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Crucial Moments

From The Other Side Of The Bench

By David J. Seidemann, Esq.

I am picking Ohio State over Clemson in the Orange Bowl, Stanford over Michigan State in the Rose Bowl, Florida State to defeat Auburn in the BCS championship game, and Notre Dame over Rutgers in the Pinstripe Bowl. Yes, the college football postseason has begun and between now and New Year’s we will be witness to no less than 35 Bowl games, a schedule that that will make even the most loyal college football fan dizzy.

My Ohio State Buckeyes had been primed to face off against undefeated Florida State in the National Championship game on January 6, but last week’s loss to Michigan State snapped their 24-game winning streak. Instead, the Buckeyes will travel to the Orange Bowl to play Clemson. It hurts, but I will survive.

It’s an interesting thing, this college football postseason. The championship is decided in a one-game match. The same is true of professional football. The championship is decided when the two best teams play each other one time. This is unlike hockey, baseball, and basketball, where the champion is crowned only after one team wins a best-of-seven series. To be crowned the victor in baseball, hockey, or basketball, you have to beat the challenger at least four times. To grab the national title in college football, or to win the Super Bowl and be crowned as the champion of professional football, you only have to win that one championship game.

Yes, it’s true, there are those who acquire greatness over a long period of time and those who acquire greatness in one single moment. Some situations can be left to develop over time like a hockey championship playoff. Have a bad night? There is always tomorrow. It’s a best-of-seven series. But in other situations, like the Super Bowl, there simply is no tomorrow. It is one-and-done, as they say.

Therefore, in the all-important Iranian Nuke Bowl, I am picking Bibi over Obama, and the Iranians to do an end run around Obama. I have my money on Bibi because he has been in the trenches before and because he knows that not winning is losing. Bibi knows that, in baseball, a tie goes to the runner. But in a nuclear arms race, if you don’t get to the bag first, you are dead, literally.

Bibi knows that the best way to keep a tiger from biting is to remove its teeth. Bibi knows that once you have removed the tiger’s teeth, you don’t hand the teeth back to the tiger in exchange for a half-sincere promise from the tiger not to bite. Bibi knows that tigers bite. That’s what tigers do, and all the discussions in the world with the tiger won’t change that.

Bibi knows this because his people have been bitten before, time and time again, and he knows that no one else can be trusted with protecting his people’s turf.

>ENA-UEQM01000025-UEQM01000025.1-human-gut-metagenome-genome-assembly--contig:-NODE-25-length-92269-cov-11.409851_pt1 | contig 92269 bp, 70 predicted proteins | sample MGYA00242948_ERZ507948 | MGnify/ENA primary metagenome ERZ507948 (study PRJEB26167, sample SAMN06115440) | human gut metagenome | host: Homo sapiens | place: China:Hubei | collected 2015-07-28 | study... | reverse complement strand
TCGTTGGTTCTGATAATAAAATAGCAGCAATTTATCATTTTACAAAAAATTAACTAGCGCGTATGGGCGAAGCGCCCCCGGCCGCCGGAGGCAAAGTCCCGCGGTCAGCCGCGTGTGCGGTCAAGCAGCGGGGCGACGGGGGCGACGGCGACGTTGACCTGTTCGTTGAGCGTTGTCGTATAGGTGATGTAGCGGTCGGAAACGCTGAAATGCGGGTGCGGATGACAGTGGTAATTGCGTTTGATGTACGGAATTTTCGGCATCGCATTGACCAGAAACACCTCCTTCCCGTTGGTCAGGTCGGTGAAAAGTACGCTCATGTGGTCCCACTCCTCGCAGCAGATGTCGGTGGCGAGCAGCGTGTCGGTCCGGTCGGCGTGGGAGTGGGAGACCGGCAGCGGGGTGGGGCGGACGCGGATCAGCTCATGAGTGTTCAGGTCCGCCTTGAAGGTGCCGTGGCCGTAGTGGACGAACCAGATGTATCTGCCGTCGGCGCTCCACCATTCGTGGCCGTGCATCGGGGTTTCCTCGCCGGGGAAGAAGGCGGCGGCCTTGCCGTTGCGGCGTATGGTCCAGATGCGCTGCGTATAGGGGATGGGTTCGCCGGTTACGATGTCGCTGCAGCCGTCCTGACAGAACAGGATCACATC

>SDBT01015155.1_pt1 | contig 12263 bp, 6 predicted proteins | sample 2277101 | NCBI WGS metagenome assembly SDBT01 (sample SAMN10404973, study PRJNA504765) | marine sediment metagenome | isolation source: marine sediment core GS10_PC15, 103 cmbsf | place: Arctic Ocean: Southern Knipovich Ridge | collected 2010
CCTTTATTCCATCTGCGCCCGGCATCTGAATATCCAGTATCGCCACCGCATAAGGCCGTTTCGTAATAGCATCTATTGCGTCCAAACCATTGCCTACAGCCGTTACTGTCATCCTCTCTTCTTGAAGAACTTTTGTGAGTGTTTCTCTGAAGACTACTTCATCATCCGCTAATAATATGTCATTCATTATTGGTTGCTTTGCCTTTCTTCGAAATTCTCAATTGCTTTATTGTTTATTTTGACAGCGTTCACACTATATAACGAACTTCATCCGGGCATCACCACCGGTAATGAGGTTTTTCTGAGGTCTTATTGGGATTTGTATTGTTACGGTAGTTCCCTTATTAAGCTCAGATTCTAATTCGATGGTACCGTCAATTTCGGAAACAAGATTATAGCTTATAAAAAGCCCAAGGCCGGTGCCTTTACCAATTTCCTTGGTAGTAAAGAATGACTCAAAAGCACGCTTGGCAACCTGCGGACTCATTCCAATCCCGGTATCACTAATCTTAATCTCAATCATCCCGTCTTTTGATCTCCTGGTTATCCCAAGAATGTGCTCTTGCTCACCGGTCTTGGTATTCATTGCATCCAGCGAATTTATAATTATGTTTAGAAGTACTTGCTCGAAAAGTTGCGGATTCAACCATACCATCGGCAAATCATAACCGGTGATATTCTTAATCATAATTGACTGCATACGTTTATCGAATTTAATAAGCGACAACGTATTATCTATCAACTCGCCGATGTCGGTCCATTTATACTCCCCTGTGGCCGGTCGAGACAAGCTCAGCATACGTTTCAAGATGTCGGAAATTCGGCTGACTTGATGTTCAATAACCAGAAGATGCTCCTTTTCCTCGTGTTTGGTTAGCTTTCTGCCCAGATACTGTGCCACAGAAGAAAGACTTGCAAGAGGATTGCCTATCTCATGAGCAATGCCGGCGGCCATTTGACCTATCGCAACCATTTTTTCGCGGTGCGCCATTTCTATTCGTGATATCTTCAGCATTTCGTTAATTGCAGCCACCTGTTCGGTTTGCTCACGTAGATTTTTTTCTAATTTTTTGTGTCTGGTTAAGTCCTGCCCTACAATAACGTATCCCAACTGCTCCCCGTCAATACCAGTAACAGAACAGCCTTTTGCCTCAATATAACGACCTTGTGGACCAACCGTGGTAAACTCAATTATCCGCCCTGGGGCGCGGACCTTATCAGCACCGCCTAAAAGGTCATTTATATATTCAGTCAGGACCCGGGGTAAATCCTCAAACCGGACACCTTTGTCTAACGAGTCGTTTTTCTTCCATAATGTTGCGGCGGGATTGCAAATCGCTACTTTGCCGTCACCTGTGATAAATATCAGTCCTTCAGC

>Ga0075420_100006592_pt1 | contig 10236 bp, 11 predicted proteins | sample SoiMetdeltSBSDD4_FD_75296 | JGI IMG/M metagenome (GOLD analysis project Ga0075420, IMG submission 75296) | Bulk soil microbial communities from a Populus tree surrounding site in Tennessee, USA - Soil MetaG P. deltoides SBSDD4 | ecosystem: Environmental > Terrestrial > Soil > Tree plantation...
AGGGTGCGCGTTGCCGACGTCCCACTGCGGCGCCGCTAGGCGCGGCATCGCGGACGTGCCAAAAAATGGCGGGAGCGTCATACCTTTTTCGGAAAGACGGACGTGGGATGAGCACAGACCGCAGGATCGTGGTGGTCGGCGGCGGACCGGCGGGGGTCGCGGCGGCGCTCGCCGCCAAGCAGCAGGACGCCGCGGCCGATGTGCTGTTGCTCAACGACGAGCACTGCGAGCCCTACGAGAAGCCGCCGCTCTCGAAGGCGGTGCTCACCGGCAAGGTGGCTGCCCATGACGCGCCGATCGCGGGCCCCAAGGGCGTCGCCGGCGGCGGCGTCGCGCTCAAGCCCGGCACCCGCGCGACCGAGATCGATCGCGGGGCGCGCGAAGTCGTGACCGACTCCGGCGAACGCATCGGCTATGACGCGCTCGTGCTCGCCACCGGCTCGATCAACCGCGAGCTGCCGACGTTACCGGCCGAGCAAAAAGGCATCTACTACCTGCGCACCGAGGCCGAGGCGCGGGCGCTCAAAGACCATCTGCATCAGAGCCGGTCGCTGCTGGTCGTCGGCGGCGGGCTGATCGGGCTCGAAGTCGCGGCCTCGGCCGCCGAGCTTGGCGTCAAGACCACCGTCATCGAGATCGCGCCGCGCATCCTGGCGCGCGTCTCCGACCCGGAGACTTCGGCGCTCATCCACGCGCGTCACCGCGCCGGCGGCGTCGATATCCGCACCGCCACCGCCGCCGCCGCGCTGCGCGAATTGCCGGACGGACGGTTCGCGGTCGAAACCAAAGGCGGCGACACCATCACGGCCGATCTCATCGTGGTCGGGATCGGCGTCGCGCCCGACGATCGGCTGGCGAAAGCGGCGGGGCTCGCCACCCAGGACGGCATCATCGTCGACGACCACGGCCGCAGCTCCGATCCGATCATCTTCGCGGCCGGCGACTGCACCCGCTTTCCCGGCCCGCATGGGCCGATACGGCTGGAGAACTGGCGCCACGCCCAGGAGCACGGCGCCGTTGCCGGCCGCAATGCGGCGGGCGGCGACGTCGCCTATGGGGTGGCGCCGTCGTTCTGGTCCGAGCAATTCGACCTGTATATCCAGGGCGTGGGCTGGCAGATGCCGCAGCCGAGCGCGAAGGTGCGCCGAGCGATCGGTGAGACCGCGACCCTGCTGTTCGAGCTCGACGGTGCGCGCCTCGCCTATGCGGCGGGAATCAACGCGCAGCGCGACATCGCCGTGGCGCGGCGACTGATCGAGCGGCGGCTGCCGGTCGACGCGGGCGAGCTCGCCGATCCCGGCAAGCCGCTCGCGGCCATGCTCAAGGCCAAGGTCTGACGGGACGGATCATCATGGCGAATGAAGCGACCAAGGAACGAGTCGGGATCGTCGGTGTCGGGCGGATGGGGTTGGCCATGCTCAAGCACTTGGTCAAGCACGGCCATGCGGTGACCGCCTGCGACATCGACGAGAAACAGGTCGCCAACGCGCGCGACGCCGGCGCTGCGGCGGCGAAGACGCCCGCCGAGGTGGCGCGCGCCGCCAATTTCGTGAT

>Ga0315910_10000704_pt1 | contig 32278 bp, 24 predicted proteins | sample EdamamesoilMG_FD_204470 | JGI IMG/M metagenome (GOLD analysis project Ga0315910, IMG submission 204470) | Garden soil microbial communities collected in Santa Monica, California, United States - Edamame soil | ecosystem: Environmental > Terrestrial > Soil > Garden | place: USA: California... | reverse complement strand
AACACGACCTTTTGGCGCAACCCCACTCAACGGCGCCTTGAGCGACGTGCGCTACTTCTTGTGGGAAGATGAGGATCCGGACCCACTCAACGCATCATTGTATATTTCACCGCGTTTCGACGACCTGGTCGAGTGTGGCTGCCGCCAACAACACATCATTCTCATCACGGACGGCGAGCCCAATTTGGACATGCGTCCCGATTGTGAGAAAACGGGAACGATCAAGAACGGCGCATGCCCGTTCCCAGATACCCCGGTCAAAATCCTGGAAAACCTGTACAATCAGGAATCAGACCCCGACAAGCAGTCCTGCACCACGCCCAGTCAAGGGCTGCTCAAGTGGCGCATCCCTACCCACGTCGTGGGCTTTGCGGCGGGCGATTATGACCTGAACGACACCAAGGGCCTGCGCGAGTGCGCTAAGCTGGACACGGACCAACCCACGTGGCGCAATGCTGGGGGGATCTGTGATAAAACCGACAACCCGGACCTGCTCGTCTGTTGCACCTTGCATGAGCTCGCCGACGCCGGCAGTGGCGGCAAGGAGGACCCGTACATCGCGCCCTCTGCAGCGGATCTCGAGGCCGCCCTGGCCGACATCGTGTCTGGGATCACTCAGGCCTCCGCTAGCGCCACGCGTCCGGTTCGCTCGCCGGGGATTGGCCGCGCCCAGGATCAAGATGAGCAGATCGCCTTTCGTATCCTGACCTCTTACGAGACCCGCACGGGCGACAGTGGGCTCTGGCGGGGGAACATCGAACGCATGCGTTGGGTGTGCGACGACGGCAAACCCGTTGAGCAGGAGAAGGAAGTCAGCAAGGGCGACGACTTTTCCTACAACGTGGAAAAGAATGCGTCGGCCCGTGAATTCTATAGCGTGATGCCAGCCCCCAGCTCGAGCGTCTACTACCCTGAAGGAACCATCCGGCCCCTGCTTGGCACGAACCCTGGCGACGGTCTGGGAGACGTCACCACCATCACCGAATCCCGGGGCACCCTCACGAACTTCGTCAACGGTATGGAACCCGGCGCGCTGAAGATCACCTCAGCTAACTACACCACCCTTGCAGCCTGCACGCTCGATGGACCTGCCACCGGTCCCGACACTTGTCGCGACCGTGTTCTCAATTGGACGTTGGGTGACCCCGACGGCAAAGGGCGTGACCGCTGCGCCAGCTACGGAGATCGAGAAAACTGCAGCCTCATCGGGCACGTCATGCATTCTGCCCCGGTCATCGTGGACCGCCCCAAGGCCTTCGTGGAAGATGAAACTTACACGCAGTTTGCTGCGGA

What is a bit confounding is why Obama does not recognize these truths as well. His ancestors suffered degrading humiliation and persecution as well. So what makes one man a fighter and a defender and another man a prisoner? What makes one man seize the moment and create his destiny and another man surrender the moment and hope for the best, leaving his future in the hands of others?

And make no mistake: that is exactly how the cards are being laid out here. Bibi leaves the Jewish people’s future to no one but the Jews. Obama is content to leave his future in the hands of others, hoping and trusting that they will one day abandon their own interests out of concern for others. The problem with that theory is that the concern for others has never been there before.

For all of his intelligence—and you don’t become President of the United States unless you possess at least some intelligence (vice president is another story)—Mr. Obama, in my opinion, has a glaring character flaw, one that Prime Minister Netanyahu is not haunted by.

Bibi believes that a person’s future depends on how much he likes himself, how much he admires himself, and to what extent he believes in himself.

Obama apparently believes that a person’s future is dependent on how much another believes in you, how much another person admires you, how much another person likes you.

The problem with that theory is that no matter how much another person likes you, admires you, and maybe respects you, no one can believe in you more than you can believe in yourself.

A nuclear arms race is not a seven-game series. It is one-and-done. And so, while Obama sits around in the stands waiting for the second game to start, Bibi will already be back in the locker room holding the victor’s trophy high above his head. v

David Seidemann is a partner with the law firm of Seidemann and Mermelstein and serves as a professor of business law at Touro College. He can be reached at 718-692-1013 or

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Posted by on December 12, 2013. Filed under In This Week's Edition. You can follow any responses to this entry through the RSS 2.0. Both comments and pings are currently closed.